1 HOW TO WRITE PARALLEL PROGRAMS AND UTILIZE CLUSTERS EFFICIENTLY Sarvani Chadalapaka HPC Administrator University of California Merced, Office of Inf...

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Kimberly Harrison

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WHAT IS PARALLEL COMPUTING? • In the simplest sense, parallel computing is the simultaneous use of multiple compute resources to solve a computational problem. • To be run using multiple CPUs • A problem is broken into discrete parts that can be solved concurrently • Each part is further broken down to a series of instructions • Instructions from each part execute simultaneously on different CPUs

PARALLEL COMPUTING: THE COMPUTATIONAL PROBLEM The computational problem usually demonstrates characteristics such as the ability to be: • Broken apart into discrete pieces of work that can be solved simultaneously • Execute multiple program instructions at any moment in time • Solved in less time with multiple compute resources than with a single compute resource

HOW TO WRITE PARALLEL PROGRAMS • Undoubtedly, the first step in developing parallel software is to first understand the problem that you wish to solve in parallel. If you are starting with a serial program, this necessitates understanding the existing code also. • Before spending time in an attempt to develop a parallel solution for a problem, determine whether or not the problem is one that can actually be parallelized. Calculate the potential energy for each of several thousand independent conformations of a molecule. When done, find the minimum energy conformation. This problem is able to be solved in parallel. Each of the molecular conformations is independently determinable. The calculation of the minimum energy conformation is also a parallelizable problem.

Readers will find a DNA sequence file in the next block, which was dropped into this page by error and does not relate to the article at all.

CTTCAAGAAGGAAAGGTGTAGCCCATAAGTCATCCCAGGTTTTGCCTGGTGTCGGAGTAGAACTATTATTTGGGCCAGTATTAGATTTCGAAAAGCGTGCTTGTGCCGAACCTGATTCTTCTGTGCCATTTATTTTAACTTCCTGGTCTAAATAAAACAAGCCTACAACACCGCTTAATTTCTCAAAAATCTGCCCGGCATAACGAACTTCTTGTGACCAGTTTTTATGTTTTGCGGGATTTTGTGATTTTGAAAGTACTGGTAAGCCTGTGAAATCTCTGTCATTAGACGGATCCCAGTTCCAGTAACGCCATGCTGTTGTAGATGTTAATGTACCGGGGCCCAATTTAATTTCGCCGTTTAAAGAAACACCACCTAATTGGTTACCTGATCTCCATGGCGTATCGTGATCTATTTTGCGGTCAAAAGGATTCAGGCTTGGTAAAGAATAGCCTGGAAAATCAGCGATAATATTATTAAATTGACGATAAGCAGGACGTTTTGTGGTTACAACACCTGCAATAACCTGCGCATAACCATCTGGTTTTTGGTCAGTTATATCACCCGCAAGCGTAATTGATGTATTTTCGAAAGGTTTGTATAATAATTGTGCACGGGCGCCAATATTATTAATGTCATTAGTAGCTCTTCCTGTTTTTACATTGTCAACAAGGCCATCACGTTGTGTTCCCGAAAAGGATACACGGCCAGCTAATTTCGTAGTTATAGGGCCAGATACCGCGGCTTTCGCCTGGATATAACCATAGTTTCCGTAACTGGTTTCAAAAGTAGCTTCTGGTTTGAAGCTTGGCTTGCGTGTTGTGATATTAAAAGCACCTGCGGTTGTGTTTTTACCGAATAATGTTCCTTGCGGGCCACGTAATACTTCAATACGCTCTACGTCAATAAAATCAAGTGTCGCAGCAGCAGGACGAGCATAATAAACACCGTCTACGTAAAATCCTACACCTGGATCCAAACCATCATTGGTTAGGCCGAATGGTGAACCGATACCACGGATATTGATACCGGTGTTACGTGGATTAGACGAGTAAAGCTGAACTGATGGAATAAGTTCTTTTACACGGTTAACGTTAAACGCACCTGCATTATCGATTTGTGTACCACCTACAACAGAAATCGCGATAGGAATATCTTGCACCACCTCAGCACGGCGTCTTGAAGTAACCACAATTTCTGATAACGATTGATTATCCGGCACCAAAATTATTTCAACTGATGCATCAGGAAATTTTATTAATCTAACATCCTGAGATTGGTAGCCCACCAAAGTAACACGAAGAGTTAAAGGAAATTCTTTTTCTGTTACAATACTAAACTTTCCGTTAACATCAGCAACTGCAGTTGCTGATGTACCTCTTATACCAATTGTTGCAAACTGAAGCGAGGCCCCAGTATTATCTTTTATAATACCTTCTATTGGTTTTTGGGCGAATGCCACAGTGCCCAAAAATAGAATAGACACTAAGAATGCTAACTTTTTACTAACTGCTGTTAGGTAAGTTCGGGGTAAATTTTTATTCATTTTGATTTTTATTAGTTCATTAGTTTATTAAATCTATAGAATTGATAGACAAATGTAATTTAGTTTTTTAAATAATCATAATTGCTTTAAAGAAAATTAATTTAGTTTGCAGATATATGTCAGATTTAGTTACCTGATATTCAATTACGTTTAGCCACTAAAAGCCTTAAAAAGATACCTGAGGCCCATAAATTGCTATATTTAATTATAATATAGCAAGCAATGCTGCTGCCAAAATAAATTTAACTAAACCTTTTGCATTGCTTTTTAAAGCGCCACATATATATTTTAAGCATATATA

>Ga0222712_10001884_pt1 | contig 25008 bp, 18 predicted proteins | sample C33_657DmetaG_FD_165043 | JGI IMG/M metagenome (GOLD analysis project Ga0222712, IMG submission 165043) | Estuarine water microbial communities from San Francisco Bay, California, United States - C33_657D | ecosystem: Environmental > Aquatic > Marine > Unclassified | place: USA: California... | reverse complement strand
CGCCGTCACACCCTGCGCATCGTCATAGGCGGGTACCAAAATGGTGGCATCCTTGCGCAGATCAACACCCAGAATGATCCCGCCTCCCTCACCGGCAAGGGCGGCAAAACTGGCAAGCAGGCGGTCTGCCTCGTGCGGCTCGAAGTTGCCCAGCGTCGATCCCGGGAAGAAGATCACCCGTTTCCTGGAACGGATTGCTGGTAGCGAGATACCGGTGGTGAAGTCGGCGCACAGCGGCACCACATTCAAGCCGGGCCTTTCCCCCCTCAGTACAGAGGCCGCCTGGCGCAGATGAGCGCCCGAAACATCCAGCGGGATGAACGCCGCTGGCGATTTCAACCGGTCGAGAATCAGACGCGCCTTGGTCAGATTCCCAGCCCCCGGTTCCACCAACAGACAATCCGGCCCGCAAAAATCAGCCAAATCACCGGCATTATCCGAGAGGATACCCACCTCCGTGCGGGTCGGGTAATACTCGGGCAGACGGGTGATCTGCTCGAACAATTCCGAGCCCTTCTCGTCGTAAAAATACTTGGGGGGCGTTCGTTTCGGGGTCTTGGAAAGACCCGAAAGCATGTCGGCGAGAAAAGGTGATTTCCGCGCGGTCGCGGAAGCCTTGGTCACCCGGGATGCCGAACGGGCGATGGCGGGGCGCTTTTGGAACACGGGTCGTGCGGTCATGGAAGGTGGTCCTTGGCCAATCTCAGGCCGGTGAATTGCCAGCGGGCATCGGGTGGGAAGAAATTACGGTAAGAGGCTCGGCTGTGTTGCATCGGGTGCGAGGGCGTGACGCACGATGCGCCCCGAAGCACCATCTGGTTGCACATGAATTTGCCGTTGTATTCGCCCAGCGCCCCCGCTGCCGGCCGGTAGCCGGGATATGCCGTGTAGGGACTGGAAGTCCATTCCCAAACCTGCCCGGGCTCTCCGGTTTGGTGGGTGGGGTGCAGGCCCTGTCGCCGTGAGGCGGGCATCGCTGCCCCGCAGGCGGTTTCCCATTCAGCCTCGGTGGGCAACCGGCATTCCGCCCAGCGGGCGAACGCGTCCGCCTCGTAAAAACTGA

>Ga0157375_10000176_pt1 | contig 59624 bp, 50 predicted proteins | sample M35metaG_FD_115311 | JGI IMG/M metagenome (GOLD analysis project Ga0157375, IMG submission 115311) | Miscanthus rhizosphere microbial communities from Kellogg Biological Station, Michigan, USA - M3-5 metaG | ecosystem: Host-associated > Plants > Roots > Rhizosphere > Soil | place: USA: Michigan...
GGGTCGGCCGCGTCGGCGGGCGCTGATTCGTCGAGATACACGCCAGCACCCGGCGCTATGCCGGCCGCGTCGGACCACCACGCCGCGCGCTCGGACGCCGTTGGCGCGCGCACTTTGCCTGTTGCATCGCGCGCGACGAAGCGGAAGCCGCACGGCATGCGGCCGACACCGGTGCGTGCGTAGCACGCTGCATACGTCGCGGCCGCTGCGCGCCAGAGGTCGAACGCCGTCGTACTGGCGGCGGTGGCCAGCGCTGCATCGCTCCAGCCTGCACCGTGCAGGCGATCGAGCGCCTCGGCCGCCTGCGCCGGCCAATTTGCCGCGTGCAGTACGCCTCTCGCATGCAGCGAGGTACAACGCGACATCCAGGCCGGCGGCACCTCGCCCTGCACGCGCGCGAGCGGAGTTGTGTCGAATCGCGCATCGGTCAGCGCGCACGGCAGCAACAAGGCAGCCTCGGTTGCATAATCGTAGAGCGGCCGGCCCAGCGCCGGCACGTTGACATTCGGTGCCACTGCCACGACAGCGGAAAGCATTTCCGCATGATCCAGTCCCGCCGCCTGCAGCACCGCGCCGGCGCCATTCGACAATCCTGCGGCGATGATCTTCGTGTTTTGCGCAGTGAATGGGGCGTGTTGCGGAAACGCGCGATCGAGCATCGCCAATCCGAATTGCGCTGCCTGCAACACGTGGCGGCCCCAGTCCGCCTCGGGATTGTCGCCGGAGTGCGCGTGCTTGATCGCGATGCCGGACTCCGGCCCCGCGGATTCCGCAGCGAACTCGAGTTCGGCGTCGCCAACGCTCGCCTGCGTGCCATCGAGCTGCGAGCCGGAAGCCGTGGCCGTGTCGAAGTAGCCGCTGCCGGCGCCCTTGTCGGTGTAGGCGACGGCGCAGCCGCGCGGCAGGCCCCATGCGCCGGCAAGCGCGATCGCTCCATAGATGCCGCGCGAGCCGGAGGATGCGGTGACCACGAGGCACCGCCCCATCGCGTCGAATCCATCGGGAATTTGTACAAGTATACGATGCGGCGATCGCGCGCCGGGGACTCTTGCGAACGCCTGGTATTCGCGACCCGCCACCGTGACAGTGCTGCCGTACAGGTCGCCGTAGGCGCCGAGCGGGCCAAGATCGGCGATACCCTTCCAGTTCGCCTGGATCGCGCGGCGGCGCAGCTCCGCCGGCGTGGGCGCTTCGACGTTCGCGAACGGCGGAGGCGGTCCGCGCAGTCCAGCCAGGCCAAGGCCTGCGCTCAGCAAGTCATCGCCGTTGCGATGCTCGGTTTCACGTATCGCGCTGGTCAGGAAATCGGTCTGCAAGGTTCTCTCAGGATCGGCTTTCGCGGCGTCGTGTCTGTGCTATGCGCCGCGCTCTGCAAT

EXAMPLE OF A NON-PARALLELIZABLE PROBLEM Calculation of the Fibonacci series (1,1,2,3,5,8,13,21,...) by use of the formula: F(k + 2) = F(k + 1) + F(k)

This is a non-parallelizable problem because the calculation of the Fibonacci sequence as shown would entail dependent calculations rather than independent ones. The calculation of the k + 2 value uses those of both k + 1 and k. These three terms cannot be calculated independently and therefore, not in parallel.

IDENTIFY THE PROGRAM’S HOTSPOTS • Know where most of the real work is being done. The majority of scientific and technical programs usually accomplish most of their work in a few places. • Profilers and performance analysis tools can help here • Focus on parallelizing the hotspots and ignore those sections of the program that account for little CPU usage.

IDENTIFY BOTTLENECKS IN THE PROGRAM • Are there areas that are disproportionately slow, or cause parallelizable work to halt or be deferred? For example, I/O is usually something that slows a program down. • May be possible to restructure the program or use a different algorithm to reduce or eliminate unnecessary slow areas

OTHER CONSIDERATIONS • Identify inhibitors to parallelism. One common class of inhibitor is data dependence, as demonstrated by the Fibonacci sequence above. • Investigate other algorithms if possible. This may be the single most important consideration when designing a parallel application.

EFFICIENT PARALLEL PROGRAMMING An efficient parallel implementation of a serial program may not be obtained by finding efficient parallelizations of each of its steps. Rather, the best parallelization may be obtained by stepping back and devising an entirely new algorithm. Example: Compute n values and add them together We know that this can be done with the following serial code: sum = 0; for (i = 0; i < n; i++) { x = Compute next value(. . .); sum += x; }